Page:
President Barack Obama on Friday signed into law a $1.1 trillion federal spending plan that was forged through a rare bipartisan truce after years of bitter feuding over the government’s role and reach.
Obama walked from the White House to the neighboring Eisenhower Executive Office Building to sign the bill into law -- using six pens -- as a room full of Office of Management and Budget employees looked on.
"We would not be here, we would not be able to sign this legislation if it hadn't been for your work," he said. "This is my way of saying thank you."
At one point, Obama looked off to his right where the text of the massive spending bill was nestled in a box about a foot tall.
"Goodness gracious, that is a big piece of business; that is a big bill," Obama said. "I'm always interested in, like, where do they have the boxes for the really big ones?"
He told the employees that it "represents hours and hours and weekends and nights when people are paying attention and sweating the details. That's what you do."
Before thanking the employees, Obama touted his administration's role in what he said was the country's "remarkable progress" since the economic downturn.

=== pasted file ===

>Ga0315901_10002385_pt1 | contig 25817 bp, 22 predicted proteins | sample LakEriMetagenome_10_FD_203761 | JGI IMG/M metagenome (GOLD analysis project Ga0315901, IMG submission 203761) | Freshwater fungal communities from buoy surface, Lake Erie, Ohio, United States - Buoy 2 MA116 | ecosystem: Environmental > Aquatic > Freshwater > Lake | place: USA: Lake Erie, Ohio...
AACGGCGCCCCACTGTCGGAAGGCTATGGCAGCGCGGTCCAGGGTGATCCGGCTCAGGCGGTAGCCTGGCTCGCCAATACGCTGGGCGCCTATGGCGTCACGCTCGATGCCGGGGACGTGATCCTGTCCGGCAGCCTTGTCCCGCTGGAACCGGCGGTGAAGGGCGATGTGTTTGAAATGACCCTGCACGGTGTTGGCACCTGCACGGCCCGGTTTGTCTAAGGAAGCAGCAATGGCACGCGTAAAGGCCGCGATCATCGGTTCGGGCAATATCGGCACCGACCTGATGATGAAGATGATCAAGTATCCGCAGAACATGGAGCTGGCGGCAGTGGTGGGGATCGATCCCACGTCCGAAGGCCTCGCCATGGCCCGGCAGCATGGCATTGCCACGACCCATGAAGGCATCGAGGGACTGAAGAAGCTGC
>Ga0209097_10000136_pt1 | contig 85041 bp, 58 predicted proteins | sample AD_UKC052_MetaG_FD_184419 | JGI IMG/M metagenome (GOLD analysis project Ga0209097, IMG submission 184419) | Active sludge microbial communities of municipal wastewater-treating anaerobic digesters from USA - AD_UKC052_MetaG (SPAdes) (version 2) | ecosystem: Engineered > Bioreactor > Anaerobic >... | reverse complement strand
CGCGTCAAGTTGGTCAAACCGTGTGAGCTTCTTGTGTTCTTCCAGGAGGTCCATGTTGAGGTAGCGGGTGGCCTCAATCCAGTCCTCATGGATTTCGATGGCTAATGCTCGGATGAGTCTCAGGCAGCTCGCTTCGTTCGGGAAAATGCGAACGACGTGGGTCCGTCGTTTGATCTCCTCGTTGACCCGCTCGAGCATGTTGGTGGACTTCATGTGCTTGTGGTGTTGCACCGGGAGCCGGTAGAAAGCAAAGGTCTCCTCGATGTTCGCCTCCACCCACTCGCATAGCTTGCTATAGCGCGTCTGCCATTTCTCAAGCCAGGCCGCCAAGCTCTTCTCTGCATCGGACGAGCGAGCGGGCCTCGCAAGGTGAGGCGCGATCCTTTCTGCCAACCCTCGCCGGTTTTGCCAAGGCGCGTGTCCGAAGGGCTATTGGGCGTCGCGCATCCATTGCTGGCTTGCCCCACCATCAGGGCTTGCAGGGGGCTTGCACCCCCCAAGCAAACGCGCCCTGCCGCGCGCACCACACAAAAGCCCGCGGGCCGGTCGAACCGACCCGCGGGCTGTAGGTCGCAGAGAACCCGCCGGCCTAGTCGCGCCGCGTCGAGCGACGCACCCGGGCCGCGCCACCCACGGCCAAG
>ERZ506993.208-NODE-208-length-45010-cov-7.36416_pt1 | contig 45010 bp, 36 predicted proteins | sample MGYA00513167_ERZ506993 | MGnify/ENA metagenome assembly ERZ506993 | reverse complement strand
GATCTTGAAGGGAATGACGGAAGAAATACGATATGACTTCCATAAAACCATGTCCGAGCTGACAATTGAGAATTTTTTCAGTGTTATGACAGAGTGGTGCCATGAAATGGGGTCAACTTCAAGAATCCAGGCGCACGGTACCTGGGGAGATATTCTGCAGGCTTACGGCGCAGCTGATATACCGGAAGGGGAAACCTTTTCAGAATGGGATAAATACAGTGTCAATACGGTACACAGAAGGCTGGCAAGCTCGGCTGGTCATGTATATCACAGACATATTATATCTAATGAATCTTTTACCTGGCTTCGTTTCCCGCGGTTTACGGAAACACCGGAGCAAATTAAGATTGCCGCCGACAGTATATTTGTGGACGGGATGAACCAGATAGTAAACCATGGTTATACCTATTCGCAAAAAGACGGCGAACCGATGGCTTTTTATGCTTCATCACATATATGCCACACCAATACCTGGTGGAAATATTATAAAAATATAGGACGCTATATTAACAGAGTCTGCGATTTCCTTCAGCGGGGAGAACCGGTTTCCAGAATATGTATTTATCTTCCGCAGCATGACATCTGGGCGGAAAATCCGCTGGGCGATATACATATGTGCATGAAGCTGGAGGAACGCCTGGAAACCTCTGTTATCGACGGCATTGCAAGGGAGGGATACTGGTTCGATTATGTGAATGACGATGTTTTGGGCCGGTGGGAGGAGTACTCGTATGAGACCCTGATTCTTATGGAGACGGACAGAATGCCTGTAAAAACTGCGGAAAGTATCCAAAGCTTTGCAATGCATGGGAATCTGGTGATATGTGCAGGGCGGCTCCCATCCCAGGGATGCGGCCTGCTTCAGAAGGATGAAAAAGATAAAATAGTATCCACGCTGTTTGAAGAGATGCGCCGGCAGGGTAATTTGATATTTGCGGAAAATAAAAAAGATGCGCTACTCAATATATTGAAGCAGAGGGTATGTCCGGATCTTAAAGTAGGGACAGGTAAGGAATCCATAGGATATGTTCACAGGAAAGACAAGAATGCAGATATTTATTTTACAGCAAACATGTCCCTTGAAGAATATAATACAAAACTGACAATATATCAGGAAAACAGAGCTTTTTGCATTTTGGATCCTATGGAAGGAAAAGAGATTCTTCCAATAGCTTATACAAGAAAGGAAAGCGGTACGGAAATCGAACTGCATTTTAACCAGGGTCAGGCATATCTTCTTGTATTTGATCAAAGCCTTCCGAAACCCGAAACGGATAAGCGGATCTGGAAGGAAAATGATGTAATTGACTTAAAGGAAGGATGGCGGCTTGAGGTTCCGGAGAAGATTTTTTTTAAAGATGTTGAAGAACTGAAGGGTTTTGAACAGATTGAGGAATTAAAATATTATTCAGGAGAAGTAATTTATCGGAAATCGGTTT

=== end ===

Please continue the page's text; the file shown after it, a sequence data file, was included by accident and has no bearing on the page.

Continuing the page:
"We did everything we can to lay the foundation so we have a middle class in this country that is thriving and growing," he said. "We've made remarkable progress over the last five years, but we haven't made enough."
And he decried past budget battles as "self inflicted wounds" and "part of the reason we haven't made as much progress as we needed."
The spending bill, he said was key, and could allow the debate in Washington to turn to other issues.
"Across the board our government is going to be operating without, hopefully too many glitches, over the next year," Obama said. "Not only is that good for you, and all the dedicated public servants in federal government but most importantly it's good for the American people." He closed saying he'd stop talking, "so you guys can start your weekends."
And, he added, "I've got to get back because somebody's having a birthday today," -- a reference to first lady Michelle Obama who turns 50 today and plans a dance party to celebrate on Saturday. "I gotta make sure I pay them some attention."
The Senate had voted overwhelmingly Thursday to approve the plan, a day after the House of Representatives also gave it strong bipartisan backing.
This show of bipartisan cooperation may not be lingering. But it suggests that a Congress facing historically dismal approval ratings has heard constituents: Stop all the partisan battles, find common ground and do your job.
The bill provides for how taxpayer money will be spent between now and Sept. 30 on discretionary items, or those that Congress and the White House can directly affect annually. It does not include entitlements such as Social Security benefits, which are automatically adjusted.